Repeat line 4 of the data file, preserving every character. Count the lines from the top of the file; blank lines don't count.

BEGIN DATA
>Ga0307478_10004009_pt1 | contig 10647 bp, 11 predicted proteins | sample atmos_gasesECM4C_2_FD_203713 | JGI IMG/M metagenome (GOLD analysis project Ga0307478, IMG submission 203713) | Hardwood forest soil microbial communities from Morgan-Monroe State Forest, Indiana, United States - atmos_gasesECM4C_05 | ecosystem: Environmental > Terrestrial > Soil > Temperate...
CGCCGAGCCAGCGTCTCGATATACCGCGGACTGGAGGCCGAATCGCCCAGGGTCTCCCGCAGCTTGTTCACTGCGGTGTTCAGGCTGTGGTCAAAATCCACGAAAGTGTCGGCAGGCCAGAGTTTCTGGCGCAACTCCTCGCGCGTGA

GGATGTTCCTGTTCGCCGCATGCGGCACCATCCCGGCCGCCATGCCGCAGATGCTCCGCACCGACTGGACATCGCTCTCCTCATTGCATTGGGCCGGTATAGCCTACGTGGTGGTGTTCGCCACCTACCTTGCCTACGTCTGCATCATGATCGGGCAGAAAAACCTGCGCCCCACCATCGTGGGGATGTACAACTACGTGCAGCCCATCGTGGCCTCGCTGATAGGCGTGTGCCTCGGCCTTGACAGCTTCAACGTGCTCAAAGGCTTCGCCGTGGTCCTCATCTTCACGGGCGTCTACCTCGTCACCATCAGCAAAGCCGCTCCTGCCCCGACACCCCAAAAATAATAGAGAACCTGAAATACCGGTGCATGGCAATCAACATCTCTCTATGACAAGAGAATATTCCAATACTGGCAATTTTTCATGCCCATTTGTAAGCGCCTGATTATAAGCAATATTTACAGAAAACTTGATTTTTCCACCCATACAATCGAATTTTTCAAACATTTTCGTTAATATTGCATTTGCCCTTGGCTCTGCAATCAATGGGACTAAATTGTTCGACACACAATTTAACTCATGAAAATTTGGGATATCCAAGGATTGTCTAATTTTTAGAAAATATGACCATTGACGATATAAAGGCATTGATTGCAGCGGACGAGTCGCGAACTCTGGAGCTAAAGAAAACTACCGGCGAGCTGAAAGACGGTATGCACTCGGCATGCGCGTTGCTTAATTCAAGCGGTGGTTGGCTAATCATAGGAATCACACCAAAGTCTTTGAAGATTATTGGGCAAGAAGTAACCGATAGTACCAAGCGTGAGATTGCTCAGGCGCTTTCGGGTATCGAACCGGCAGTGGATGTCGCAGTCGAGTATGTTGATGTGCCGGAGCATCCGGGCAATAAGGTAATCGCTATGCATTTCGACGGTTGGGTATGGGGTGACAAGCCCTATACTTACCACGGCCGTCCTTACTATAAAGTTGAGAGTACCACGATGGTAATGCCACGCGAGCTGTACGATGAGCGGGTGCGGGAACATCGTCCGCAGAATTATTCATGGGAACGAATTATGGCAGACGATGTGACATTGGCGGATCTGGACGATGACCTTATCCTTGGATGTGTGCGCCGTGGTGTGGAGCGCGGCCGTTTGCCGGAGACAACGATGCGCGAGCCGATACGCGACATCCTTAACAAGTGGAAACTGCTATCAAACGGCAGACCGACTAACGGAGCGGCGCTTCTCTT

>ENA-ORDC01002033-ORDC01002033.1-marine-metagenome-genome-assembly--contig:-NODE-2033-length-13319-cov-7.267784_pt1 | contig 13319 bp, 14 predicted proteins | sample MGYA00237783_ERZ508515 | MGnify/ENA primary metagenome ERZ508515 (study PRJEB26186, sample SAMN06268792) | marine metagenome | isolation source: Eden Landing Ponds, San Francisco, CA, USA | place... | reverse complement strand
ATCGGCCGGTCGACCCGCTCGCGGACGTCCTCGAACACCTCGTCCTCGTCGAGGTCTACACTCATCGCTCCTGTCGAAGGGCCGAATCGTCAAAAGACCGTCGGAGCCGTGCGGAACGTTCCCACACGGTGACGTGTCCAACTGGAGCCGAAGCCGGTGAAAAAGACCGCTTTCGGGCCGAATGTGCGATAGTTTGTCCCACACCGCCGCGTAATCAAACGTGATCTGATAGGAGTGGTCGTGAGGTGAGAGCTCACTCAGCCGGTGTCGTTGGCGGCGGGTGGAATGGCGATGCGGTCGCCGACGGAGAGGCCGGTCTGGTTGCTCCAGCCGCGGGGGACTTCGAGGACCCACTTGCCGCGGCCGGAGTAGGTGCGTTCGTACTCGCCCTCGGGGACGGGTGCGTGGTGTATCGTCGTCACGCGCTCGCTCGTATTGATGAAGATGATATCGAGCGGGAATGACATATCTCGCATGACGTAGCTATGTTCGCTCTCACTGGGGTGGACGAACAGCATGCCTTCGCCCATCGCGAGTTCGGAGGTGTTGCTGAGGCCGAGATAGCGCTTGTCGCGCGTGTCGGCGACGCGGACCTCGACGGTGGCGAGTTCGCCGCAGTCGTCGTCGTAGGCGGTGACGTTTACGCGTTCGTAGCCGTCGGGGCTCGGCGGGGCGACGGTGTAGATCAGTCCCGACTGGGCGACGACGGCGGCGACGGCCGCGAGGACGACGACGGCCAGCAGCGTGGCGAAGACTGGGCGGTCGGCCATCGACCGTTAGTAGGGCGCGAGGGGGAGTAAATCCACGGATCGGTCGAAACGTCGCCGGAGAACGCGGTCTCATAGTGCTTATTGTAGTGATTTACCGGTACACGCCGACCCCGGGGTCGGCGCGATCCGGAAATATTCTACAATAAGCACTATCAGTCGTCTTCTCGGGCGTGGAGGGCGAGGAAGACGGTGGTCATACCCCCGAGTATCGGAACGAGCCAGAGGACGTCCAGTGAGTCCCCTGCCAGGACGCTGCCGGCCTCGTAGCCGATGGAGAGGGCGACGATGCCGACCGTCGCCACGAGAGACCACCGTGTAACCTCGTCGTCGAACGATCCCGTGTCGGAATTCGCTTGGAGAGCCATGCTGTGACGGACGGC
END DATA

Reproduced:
>ENA-ORDC01002033-ORDC01002033.1-marine-metagenome-genome-assembly--contig:-NODE-2033-length-13319-cov-7.267784_pt1 | contig 13319 bp, 14 predicted proteins | sample MGYA00237783_ERZ508515 | MGnify/ENA primary metagenome ERZ508515 (study PRJEB26186, sample SAMN06268792) | marine metagenome | isolation source: Eden Landing Ponds, San Francisco, CA, USA | place... | reverse complement strand